Tag Archives: rock and roll

I-Spy: Guitars

As the “Six-String Masterpieces” exhibit enjoys its final week at the Mesa Art Center museum, I’m revisiting a few of my own guitar images — collected during travels near home and beyond.

Soft toy guitars from the Musical Instrument Museum in Phoenix

Neon guitar that hangs in the Hard Rock Cafe in Times Square

Culinary fare from the MIM that could pass as a guitar or violin

Guitar case belonging to an Occupy Wall Street protester in NYC 

Sign for the guitar exhibit at Mesa Contemporary Arts

The “Six-String Masterpieces” exhibit, which is curated by Curse Mackey, runs through Dec. 4 in the South Gallery of the MAC museum. It’s described as “a charitable art exhibition featuring a impressive collection of Dean Electric Guitars that have been hand-painted, illustrated and sculpted by leading musicians and contemporary visual artists.”

With more than $200,000 raised to date, the exhibit “continues to evolve as an ongoing charitable exhibition that serves to raise awareness and support for music education and carries a message of anti-violence.” All proceeds from “Six-String Masterpieces” benefit a music education charity called “Little Kids Rock.”

Folks eager to enjoy guitars in the hands of those who play them can head to Tucson for an exhibition titled “Who Shot Rock & Roll: A Photographic History, 1955 to the Present.” The exhibit, organized by the Brooklyn Museum with guest curator Gail Buckland, runs through Jan 15 at the Tucson Museum of Art – and is part of a larger experience called “Tucson Rocks.”

The University of Arizona Museum of Art presents an exhibit titled “Good Vibrations: The Guitar as Design, Craft & Function” through Jan. 15, 2012. Students from the UA school of music will perform free guitar concerts Dec. 2 and Jan. 13.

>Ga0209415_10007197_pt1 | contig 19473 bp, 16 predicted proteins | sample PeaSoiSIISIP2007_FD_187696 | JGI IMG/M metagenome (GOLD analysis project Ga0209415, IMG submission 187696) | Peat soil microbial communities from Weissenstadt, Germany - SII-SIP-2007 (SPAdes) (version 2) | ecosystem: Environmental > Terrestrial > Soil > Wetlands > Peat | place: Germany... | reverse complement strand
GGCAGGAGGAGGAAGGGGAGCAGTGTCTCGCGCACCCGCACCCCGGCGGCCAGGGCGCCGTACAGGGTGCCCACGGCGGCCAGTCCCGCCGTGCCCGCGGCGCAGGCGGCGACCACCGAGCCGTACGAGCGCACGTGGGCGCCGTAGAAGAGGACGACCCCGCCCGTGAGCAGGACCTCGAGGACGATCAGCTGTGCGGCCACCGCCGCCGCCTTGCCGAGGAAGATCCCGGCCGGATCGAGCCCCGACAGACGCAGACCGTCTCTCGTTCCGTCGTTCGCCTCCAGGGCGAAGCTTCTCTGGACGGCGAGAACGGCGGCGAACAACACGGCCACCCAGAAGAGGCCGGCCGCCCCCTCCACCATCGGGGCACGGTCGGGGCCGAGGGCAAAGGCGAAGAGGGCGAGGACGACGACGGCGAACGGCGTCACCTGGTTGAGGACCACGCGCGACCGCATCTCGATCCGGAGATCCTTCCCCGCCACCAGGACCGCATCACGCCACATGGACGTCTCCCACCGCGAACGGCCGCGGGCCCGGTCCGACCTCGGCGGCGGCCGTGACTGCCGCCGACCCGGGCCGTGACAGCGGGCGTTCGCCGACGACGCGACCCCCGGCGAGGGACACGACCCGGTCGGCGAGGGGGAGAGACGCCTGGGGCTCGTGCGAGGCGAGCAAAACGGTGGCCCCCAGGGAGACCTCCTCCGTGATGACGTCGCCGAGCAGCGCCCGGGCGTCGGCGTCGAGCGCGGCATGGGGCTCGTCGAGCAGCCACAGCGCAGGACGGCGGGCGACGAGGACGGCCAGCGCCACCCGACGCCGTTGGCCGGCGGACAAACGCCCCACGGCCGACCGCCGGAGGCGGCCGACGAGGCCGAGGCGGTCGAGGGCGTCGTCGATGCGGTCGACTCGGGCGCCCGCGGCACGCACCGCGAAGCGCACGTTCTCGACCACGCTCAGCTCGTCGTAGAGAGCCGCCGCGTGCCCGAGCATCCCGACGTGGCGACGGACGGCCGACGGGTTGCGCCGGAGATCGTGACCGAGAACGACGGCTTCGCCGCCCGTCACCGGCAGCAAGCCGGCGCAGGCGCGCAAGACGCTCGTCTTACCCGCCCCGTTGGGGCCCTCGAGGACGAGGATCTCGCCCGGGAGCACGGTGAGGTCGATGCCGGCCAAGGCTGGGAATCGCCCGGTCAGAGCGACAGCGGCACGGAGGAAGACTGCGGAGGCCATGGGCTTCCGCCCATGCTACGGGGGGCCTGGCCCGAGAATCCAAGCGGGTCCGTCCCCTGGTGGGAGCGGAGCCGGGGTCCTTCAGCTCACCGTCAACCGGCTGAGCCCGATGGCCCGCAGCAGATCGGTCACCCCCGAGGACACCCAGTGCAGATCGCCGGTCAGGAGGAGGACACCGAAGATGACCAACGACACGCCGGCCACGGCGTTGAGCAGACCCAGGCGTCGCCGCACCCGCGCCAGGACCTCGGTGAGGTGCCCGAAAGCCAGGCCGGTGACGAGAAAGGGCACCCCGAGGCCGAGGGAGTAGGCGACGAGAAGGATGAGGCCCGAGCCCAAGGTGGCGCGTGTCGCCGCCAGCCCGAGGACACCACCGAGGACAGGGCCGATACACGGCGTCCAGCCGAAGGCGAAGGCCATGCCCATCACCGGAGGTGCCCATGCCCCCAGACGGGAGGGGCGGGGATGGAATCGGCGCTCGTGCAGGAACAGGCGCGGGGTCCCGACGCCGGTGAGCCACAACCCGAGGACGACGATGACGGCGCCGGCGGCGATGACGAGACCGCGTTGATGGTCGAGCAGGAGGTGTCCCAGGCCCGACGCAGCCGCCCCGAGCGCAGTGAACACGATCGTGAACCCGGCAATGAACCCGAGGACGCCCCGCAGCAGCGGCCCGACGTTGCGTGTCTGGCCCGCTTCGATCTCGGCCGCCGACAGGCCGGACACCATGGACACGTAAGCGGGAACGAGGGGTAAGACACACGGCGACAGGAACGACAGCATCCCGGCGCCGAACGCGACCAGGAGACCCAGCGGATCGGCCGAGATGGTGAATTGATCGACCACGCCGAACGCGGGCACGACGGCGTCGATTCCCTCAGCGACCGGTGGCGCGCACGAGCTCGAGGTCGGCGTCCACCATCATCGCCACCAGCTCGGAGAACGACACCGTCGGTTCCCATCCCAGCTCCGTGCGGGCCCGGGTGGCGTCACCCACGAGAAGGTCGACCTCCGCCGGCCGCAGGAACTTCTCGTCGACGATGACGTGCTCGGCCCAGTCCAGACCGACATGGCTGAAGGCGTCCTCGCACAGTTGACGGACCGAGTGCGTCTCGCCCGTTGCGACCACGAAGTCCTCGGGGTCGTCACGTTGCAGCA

Buck Owens guitar exhibited at the House of Broadcasting museum in Scottsdale

The Musical Instrument Museum in Phoenix has an Artist Gallery that includes guitars used by Eric Clapton, Paul Simon and the Jonas Brothers — and will soon be adding guitars played by John Denver, Toby Keith and Buck Owens. Their museum shop is full of guitar goodies from holiday ornaments to silver earrings. Fans of Buck Owens can see his “signature guitar” displayed at the House of Broadcasting in Scottsdale.

The world’s best artwork, of course, is created by students. You can enjoy an “Art Rocks!” art show featuring works by students at Marcos de Niza and Kyrene Middle School at Hoodlums Music & Movies in Tempe Dec. 10 from 6-9pm. “Art Rocks!” music will be provided by alumni bands.

– Lynn

Note: Mesa Arts Center offers classes for adults and kids in various visual and performing arts. Click here to learn about lessons in playing guitar and other musical instruments available at the MAC.

Coming up: Use your words, I-Spy: Elvis, More music education from the MAC

“Memphis” meets movie theater

Alert: Click here to learn how you can help victims of flooding in the Memphis area.

Lizabeth and I are heading to a Broadway musical Thursday night — not in the theater district in NYC, but right here in the Valley — as Fathom Events presents a filmed performance of “Memphis” at several AMC movie theaters.

Memphis” was nominated for eight 2010 Tony Awards, and won four of them. It beat out “American Idiot,” “Fela!” and “Million Dollar Quartet” for the 2010 Tony Award for “Best Musical.”